Civil asset forfeiture

Asset forfeiture, or in layman's terms, the legal seizure of property by law enforcement, has its roots in medieval English law when property seized in crimes such as murder was taken by the Crown and then given to charity as a means of punishment and community reinvestment. The practice evolved over centuries, becoming an important tool in both the British and American fight against piracy when seizing the ship and loot of a captured pirate provided a necessary deterrent against would-be privateers. Outside of fighting piracy, though, asset forfeiture was not used widely in the United States until the 1980s when it became one of law enforcement’s favorite tools in the War on Drugs.


Modern asset forfeiture began with Congress passing the 1970 Comprehensive Drug Abuse Prevention and Control Act which allowed law enforcement to seize drugs and narcotic equipment and then passing a subsequent bill in 1978 called the Psychotropic Substances Act which permitted the seizure of money that was believed to be involved in the drug trade. Asset forfeiture as we know it today finally came into being with the 1984 Comprehensive Crime Control Act, which allowed the seizure and forfeiture of any property thought to be involved with any crime, from automobiles to buildings to even land. These three laws created civil asset forfeiture, which is distinct from criminal asset forfeiture. The standard for civil asset forfeiture is much lower, as the government only needs to provide a preponderance of evidence that the property was used in a crime, while criminal asset forfeiture only occurs after a conviction. This essentially means that once law enforcement seizes your property, it enters a separate civil judicial system, not unlike traffic court. There is a procedure in front of a judge to determine whether your property can be forfeited, but the standard is quite low, lower than the standard for many crimes, meaning that the government can take your property more easily than they can convict you for a crime. Given that the two criminal and property forfeiture processes are different, leading to situations where people aren’t convicted with a crime but their property is still forfeited because the government was able to clear the low bar in civil court.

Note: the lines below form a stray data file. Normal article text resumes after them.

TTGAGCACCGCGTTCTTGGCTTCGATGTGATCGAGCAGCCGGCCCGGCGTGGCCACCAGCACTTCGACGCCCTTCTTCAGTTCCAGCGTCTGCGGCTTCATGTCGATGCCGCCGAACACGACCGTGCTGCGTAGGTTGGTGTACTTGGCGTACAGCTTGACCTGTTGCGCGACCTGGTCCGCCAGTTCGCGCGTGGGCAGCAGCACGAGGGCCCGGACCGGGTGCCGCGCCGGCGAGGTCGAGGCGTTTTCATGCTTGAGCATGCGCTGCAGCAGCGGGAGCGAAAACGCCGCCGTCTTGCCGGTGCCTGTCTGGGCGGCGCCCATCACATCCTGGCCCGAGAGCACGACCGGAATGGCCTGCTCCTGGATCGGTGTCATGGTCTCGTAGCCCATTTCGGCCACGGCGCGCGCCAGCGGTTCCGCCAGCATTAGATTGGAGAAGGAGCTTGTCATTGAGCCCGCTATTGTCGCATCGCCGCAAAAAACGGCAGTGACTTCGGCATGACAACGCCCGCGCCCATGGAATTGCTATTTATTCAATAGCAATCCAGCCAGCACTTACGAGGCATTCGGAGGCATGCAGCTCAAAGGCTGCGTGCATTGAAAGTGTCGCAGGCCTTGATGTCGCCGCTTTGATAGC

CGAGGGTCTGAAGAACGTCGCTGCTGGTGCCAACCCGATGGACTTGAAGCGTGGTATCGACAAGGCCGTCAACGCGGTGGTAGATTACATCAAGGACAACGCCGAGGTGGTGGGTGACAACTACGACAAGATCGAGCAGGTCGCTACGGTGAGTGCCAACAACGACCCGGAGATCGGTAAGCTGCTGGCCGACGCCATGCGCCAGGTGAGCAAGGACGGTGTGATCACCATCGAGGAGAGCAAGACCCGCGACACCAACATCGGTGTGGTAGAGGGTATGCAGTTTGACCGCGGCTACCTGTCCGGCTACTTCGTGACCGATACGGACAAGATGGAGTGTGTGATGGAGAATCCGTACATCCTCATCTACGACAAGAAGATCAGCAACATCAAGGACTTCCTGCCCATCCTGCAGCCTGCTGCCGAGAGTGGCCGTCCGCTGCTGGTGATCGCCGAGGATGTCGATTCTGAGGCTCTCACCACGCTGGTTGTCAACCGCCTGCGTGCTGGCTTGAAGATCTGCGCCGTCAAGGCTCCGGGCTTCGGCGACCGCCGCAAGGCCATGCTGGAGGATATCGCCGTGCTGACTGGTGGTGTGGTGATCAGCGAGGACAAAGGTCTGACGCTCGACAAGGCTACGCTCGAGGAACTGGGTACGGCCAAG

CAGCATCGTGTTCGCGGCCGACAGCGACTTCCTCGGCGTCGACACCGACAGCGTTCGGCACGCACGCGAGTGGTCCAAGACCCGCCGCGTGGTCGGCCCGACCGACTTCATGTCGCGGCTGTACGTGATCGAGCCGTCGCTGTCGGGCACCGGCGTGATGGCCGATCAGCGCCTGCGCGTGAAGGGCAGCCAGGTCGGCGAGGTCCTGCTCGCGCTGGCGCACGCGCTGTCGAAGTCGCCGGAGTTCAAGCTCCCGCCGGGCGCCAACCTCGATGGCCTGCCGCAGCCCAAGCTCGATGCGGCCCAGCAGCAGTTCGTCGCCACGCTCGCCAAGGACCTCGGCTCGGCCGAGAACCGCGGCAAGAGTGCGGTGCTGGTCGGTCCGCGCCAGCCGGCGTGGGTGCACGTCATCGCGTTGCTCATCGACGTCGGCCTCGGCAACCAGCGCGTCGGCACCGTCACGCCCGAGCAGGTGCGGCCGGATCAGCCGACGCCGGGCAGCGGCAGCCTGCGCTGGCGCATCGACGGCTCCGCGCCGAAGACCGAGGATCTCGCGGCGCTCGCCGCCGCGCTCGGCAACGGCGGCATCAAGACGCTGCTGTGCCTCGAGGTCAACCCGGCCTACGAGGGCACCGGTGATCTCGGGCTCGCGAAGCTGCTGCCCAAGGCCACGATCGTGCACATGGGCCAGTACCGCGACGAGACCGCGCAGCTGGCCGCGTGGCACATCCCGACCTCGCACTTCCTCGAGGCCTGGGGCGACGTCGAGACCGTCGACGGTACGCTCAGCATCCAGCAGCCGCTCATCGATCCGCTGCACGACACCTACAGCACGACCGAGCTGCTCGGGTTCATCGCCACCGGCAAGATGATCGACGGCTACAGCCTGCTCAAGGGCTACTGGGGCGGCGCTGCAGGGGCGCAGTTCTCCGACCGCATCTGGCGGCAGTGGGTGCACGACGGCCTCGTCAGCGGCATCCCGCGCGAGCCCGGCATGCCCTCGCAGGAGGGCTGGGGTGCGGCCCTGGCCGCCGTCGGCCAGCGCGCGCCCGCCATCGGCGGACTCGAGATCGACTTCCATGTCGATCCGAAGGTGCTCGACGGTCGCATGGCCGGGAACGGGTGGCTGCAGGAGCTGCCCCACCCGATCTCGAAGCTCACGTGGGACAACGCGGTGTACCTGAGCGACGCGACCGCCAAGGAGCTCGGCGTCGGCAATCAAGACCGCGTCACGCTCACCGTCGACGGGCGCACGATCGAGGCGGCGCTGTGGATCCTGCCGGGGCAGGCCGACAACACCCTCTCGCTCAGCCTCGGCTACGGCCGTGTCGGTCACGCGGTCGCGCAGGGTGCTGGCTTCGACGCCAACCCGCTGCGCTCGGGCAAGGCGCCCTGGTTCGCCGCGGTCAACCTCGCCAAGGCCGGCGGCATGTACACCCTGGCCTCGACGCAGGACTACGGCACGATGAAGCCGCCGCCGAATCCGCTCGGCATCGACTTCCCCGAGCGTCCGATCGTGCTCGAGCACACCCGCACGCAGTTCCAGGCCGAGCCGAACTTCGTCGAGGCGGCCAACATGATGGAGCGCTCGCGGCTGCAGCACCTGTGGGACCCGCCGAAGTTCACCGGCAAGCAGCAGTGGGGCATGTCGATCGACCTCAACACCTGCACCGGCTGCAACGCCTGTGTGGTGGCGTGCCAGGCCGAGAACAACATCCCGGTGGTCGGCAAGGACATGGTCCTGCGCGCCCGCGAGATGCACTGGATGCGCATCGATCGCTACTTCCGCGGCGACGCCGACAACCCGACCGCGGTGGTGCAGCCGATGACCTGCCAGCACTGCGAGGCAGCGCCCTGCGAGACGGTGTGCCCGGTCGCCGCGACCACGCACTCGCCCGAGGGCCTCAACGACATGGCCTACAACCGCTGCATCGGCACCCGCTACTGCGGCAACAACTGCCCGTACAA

In the 1984 Comprehensive Crime bill, Congress created an “equitable sharing” program where local state police departments got to keep up to 80% of the funds from the property they seized in asset forfeiture and gave to the federal government. This incentivized local law enforcement to use asset forfeiture as not just a punishment and deterrent tactic, but also a source of funding for their departments. Use of asset forfeiture was limited in the first years of the federal equitable sharing program, with only $93.7 million in assets forfeited in 1986, but it has since skyrocketed. In 2014, the Department of Treasury and Department of Justice raked in nearly $5 billion in forfeited funds and assets. This practice proved profitable across the country, with individual states taking home as much as $46 million per year. 

The situation today is quite extreme, especially when compared against traditional levels of theft. In 2014, the Washington Post reported that law enforcement took more in money through asset forfeiture than all burglaries combined that year. Robbers in the U.S. stole $3.5 billion while police seized nearly $5 billion in assets. These stark statistics have amplified calls for reform, especially when local anecdotes of asset forfeiture abuse go viral and enrage communities such as Indiana police seizing a car for speeding only 5mph over the speed limit or Philadelphia police seizing an entire home after the family’s child was accused of selling drugs on the porch.